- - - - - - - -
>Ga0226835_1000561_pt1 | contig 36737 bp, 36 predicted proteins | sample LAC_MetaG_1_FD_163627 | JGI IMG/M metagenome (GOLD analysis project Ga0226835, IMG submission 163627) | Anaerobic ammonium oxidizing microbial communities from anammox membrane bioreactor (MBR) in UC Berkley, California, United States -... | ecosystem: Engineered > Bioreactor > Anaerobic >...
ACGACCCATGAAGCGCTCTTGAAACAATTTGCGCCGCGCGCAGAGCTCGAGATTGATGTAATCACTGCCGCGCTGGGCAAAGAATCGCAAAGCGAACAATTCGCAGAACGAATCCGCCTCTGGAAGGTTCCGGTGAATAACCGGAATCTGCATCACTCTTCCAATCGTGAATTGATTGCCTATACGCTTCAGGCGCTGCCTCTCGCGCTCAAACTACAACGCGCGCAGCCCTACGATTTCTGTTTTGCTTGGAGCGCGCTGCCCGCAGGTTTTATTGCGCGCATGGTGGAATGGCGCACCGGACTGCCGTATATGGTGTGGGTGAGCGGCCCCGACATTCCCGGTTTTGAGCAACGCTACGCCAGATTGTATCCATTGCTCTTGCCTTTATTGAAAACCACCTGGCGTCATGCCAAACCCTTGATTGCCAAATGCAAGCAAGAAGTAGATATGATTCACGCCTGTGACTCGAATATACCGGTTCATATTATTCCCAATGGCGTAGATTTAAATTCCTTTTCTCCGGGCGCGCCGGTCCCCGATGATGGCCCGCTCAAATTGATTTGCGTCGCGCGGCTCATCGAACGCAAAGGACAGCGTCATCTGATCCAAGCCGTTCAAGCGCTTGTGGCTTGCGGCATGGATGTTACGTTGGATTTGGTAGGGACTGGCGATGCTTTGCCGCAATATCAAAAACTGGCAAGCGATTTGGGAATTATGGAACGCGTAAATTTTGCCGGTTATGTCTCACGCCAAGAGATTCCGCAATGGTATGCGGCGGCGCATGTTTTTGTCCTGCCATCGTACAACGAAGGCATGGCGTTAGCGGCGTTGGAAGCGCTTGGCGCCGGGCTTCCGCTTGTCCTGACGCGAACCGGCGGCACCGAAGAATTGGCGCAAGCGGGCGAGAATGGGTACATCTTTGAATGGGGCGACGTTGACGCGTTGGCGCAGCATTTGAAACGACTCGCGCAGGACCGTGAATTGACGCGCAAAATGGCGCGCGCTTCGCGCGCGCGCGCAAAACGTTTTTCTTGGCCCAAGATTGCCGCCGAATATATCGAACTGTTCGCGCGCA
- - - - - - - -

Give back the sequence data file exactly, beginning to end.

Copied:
>Ga0226835_1000561_pt1 | contig 36737 bp, 36 predicted proteins | sample LAC_MetaG_1_FD_163627 | JGI IMG/M metagenome (GOLD analysis project Ga0226835, IMG submission 163627) | Anaerobic ammonium oxidizing microbial communities from anammox membrane bioreactor (MBR) in UC Berkley, California, United States -... | ecosystem: Engineered > Bioreactor > Anaerobic >...
ACGACCCATGAAGCGCTCTTGAAACAATTTGCGCCGCGCGCAGAGCTCGAGATTGATGTAATCACTGCCGCGCTGGGCAAAGAATCGCAAAGCGAACAATTCGCAGAACGAATCCGCCTCTGGAAGGTTCCGGTGAATAACCGGAATCTGCATCACTCTTCCAATCGTGAATTGATTGCCTATACGCTTCAGGCGCTGCCTCTCGCGCTCAAACTACAACGCGCGCAGCCCTACGATTTCTGTTTTGCTTGGAGCGCGCTGCCCGCAGGTTTTATTGCGCGCATGGTGGAATGGCGCACCGGACTGCCGTATATGGTGTGGGTGAGCGGCCCCGACATTCCCGGTTTTGAGCAACGCTACGCCAGATTGTATCCATTGCTCTTGCCTTTATTGAAAACCACCTGGCGTCATGCCAAACCCTTGATTGCCAAATGCAAGCAAGAAGTAGATATGATTCACGCCTGTGACTCGAATATACCGGTTCATATTATTCCCAATGGCGTAGATTTAAATTCCTTTTCTCCGGGCGCGCCGGTCCCCGATGATGGCCCGCTCAAATTGATTTGCGTCGCGCGGCTCATCGAACGCAAAGGACAGCGTCATCTGATCCAAGCCGTTCAAGCGCTTGTGGCTTGCGGCATGGATGTTACGTTGGATTTGGTAGGGACTGGCGATGCTTTGCCGCAATATCAAAAACTGGCAAGCGATTTGGGAATTATGGAACGCGTAAATTTTGCCGGTTATGTCTCACGCCAAGAGATTCCGCAATGGTATGCGGCGGCGCATGTTTTTGTCCTGCCATCGTACAACGAAGGCATGGCGTTAGCGGCGTTGGAAGCGCTTGGCGCCGGGCTTCCGCTTGTCCTGACGCGAACCGGCGGCACCGAAGAATTGGCGCAAGCGGGCGAGAATGGGTACATCTTTGAATGGGGCGACGTTGACGCGTTGGCGCAGCATTTGAAACGACTCGCGCAGGACCGTGAATTGACGCGCAAAATGGCGCGCGCTTCGCGCGCGCGCGCAAAACGTTTTTCTTGGCCCAAGATTGCCGCCGAATATATCGAACTGTTCGCGCGCA